- Around 380,000 children have been left as orphans by the AIDS epidemic. This greatly affects child poverty in Thailand; many of these children are forced to live on the streets or enter the workforce because they have no one to care for them. It is also estimated that 200 to 300 children will be born HIV-positive each year.
Poor children in Thailand do not have full access to medical care.Out of the 20,000 children are affected by HIV/AIDS, only 1,000 of them have access to medical care.
- Children are being exploited. Thailand has become wealthier and, consequently, trafficking networks have been expanding to poorer and isolated children in the country. Child poverty in Thailand has led these children to enter commercial sexual exploitation.
- Child poverty in Thailand makes it difficult for poorer children to remain in school. They do not have access to the necessary tools to succeed and remain in school so they are often forced to drop out. The wealthiest group has 81.6 percent of children of primary school age enter grade one while only 65.3 percent of the poorest group enter grade one.
- Arranged marriages are very prevalent in Thailand today. A man from a wealthy family is often chosen because the dowry system is still utilized in Thailand. The wealthy man will give the bride’s parents money in exchange for her hand in marriage. This happens in poor communities in Thailand very often, taking away the possibility for the impoverished girl to receive future education, among other things.
Children are being forced to live on the streets due to things like violence, abuse and poverty. These children often beg or sell small goods for just a bit of money each day. They are at risk of poor health and lack of nutrition.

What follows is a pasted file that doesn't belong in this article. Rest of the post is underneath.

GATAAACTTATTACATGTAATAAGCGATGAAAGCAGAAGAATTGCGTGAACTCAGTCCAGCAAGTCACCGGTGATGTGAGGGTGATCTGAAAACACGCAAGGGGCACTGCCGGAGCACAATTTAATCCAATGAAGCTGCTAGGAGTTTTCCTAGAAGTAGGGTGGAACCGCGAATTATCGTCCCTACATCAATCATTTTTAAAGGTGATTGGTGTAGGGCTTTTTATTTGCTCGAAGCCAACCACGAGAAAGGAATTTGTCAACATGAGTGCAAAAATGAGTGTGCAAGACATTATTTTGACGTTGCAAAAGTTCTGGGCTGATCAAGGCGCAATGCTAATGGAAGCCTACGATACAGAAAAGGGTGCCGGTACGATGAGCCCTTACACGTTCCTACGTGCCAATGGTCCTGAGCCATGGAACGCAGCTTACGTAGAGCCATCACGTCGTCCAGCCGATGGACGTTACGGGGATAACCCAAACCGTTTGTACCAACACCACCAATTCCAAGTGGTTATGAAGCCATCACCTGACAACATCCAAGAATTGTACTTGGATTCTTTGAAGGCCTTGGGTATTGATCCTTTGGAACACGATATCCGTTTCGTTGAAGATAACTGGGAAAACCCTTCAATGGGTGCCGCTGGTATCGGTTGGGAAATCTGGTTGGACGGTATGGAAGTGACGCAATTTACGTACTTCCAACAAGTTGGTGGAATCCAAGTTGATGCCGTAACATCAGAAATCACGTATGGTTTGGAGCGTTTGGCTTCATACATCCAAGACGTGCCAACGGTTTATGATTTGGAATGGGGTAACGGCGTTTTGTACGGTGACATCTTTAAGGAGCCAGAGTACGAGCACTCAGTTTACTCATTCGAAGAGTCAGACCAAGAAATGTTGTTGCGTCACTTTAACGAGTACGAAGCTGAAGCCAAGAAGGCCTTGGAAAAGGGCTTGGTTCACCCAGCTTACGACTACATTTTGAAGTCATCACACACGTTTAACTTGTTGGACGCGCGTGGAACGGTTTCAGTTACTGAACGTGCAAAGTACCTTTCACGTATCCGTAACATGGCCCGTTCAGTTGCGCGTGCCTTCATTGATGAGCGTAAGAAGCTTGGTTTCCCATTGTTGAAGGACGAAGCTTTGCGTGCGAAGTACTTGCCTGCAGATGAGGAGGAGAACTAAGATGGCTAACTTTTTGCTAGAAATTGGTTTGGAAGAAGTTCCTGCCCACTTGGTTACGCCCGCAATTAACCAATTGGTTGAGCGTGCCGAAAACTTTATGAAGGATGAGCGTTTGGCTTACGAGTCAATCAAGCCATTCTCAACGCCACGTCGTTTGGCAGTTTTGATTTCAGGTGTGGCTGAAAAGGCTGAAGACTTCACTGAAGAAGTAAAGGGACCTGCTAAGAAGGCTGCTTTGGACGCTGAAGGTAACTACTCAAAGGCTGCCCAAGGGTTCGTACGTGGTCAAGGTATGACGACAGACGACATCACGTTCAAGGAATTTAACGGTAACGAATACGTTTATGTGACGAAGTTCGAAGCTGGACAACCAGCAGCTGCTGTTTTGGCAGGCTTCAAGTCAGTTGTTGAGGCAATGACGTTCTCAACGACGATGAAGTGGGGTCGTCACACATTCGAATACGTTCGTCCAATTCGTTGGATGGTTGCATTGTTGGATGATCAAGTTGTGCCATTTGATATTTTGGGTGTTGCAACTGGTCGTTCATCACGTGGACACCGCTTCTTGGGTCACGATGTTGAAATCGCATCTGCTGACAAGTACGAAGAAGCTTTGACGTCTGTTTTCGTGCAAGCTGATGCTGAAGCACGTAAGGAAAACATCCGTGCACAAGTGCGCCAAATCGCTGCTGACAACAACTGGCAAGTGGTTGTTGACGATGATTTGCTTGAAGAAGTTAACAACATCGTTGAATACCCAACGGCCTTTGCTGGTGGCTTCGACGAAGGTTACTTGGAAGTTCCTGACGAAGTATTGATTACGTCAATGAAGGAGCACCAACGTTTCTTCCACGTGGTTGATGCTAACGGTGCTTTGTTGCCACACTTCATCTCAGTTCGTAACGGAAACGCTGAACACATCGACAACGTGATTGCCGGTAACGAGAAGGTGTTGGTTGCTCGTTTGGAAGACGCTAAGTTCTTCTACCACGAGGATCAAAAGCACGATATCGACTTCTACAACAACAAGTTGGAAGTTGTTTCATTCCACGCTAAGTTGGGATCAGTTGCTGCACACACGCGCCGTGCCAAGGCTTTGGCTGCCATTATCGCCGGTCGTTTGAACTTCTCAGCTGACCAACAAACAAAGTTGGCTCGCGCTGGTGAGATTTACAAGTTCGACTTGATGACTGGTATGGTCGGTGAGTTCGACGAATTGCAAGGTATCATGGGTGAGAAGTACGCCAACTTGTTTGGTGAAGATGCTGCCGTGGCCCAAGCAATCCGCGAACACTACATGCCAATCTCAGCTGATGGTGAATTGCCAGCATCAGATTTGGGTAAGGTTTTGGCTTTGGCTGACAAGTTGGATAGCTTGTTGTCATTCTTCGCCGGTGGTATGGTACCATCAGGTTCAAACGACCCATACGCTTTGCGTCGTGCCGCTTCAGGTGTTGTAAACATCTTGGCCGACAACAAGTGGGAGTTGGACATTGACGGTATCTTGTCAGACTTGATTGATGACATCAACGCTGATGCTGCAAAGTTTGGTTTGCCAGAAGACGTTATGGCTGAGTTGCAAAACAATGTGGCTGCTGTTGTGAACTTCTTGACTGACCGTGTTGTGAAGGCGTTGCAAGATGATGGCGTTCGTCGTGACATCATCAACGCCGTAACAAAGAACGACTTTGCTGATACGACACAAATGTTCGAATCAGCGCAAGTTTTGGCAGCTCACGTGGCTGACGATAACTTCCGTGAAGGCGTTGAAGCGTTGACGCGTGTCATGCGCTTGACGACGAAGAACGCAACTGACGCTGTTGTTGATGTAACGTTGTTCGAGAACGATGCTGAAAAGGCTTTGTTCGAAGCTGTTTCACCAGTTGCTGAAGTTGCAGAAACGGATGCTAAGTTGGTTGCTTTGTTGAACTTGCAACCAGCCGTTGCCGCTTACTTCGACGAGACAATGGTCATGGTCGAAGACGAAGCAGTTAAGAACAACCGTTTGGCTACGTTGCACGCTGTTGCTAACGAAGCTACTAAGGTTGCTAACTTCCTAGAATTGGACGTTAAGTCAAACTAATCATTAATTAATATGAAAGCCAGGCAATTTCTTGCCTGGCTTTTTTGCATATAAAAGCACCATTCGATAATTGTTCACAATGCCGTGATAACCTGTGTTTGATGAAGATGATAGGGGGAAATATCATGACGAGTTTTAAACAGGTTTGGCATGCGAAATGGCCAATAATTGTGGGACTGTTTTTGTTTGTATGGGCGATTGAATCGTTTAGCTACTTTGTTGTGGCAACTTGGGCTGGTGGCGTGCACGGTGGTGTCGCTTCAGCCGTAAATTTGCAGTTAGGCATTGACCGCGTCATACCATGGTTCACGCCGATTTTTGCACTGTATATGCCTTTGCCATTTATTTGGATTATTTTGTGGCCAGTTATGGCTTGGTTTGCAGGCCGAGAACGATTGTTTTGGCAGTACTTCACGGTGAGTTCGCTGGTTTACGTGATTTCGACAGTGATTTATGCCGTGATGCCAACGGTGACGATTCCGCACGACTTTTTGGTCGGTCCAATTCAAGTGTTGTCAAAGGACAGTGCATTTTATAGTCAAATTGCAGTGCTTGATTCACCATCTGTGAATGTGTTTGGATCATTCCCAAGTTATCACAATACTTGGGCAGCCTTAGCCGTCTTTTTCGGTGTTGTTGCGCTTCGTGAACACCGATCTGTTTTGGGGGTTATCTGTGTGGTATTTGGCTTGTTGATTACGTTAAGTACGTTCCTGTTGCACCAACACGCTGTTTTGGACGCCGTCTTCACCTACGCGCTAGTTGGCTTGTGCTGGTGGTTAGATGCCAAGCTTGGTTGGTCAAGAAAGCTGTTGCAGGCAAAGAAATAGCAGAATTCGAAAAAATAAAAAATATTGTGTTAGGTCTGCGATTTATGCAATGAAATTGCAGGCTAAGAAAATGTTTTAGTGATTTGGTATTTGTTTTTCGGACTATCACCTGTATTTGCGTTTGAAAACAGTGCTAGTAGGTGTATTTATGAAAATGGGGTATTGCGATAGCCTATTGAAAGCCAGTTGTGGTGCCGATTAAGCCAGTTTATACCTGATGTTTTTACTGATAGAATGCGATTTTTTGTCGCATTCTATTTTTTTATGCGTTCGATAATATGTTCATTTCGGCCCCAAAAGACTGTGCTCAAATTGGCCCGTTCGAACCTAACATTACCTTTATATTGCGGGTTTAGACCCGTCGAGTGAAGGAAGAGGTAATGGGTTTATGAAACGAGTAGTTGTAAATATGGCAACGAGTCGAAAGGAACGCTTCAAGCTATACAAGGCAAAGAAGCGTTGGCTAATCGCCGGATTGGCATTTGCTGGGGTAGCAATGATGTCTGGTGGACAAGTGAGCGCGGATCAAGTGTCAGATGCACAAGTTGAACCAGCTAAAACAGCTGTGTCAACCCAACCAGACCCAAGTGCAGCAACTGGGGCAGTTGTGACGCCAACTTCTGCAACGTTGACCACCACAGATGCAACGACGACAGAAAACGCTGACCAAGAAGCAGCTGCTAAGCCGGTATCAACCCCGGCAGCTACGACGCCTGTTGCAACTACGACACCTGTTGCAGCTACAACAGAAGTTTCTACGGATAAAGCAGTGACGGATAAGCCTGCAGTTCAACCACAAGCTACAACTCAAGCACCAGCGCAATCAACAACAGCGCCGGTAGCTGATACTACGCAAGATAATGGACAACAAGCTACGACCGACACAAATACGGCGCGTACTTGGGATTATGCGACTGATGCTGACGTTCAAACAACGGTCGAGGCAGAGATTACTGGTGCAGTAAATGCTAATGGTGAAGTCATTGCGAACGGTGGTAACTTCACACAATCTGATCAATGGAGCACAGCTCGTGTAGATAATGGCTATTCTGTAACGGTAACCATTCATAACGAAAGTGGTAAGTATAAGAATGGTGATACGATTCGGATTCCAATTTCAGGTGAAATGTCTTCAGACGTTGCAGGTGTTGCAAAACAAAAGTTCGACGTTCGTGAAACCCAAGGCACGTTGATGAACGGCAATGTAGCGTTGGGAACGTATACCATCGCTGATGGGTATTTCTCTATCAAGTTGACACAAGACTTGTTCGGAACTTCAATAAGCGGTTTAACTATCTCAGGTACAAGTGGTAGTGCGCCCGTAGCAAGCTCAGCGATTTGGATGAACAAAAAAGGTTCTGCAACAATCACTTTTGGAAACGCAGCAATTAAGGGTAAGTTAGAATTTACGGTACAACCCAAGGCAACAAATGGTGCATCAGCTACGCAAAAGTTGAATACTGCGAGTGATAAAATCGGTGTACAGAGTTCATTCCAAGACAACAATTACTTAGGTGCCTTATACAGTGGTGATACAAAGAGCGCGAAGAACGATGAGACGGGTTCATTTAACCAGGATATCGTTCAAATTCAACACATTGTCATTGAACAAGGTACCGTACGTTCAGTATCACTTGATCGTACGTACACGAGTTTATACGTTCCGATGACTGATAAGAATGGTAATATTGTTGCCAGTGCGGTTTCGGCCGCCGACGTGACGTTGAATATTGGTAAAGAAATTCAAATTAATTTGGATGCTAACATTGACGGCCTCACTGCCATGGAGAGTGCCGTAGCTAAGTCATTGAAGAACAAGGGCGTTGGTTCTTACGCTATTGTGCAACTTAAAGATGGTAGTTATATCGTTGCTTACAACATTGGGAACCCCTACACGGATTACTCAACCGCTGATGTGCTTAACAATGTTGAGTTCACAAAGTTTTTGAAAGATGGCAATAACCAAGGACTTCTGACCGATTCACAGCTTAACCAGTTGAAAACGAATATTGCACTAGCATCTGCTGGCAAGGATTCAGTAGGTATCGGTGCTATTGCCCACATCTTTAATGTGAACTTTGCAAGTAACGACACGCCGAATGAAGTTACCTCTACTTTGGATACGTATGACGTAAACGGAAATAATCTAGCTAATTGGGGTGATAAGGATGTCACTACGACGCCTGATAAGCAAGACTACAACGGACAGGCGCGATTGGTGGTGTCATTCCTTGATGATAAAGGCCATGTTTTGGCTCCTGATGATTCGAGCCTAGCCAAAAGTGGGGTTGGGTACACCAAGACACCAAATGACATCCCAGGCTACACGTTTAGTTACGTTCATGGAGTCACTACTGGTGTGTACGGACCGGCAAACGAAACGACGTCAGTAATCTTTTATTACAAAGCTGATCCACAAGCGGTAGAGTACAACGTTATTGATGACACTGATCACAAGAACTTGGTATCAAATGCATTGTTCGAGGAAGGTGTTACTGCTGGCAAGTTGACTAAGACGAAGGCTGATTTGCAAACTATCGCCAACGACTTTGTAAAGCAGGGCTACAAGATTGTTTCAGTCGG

- Children are being left in rural communities. Thailand’s economy has been moving away from the agricultural sector and more money can be made in urban areas. Parents are forced to go to work in bigger cities like Bangkok, and poor children are often left in the care of someone else in rural villages.Parents send money back to their family but children often only get to see their parents one to two times a year. Although the parents are making more money, leaving their children comes with a risk. Children left in these rural communities are at risk of malnutrition and developmental and behavioral issues.
- Since the 1990s, child poverty in Thailand has been rapidly improving. The number of child deaths has decreased, literacy rates have dramatically increased, fewer children are malnourished and there are more children in school and less in the workforce.
There have been countless efforts made in Thailand to address child poverty but there is still a lot of work to be done. The nation has set long-term economic goals to be reached by 2036. These goals address economic stability, human capital and equal economic opportunities. These goals will be crucial going forward to help fight child poverty in Thailand.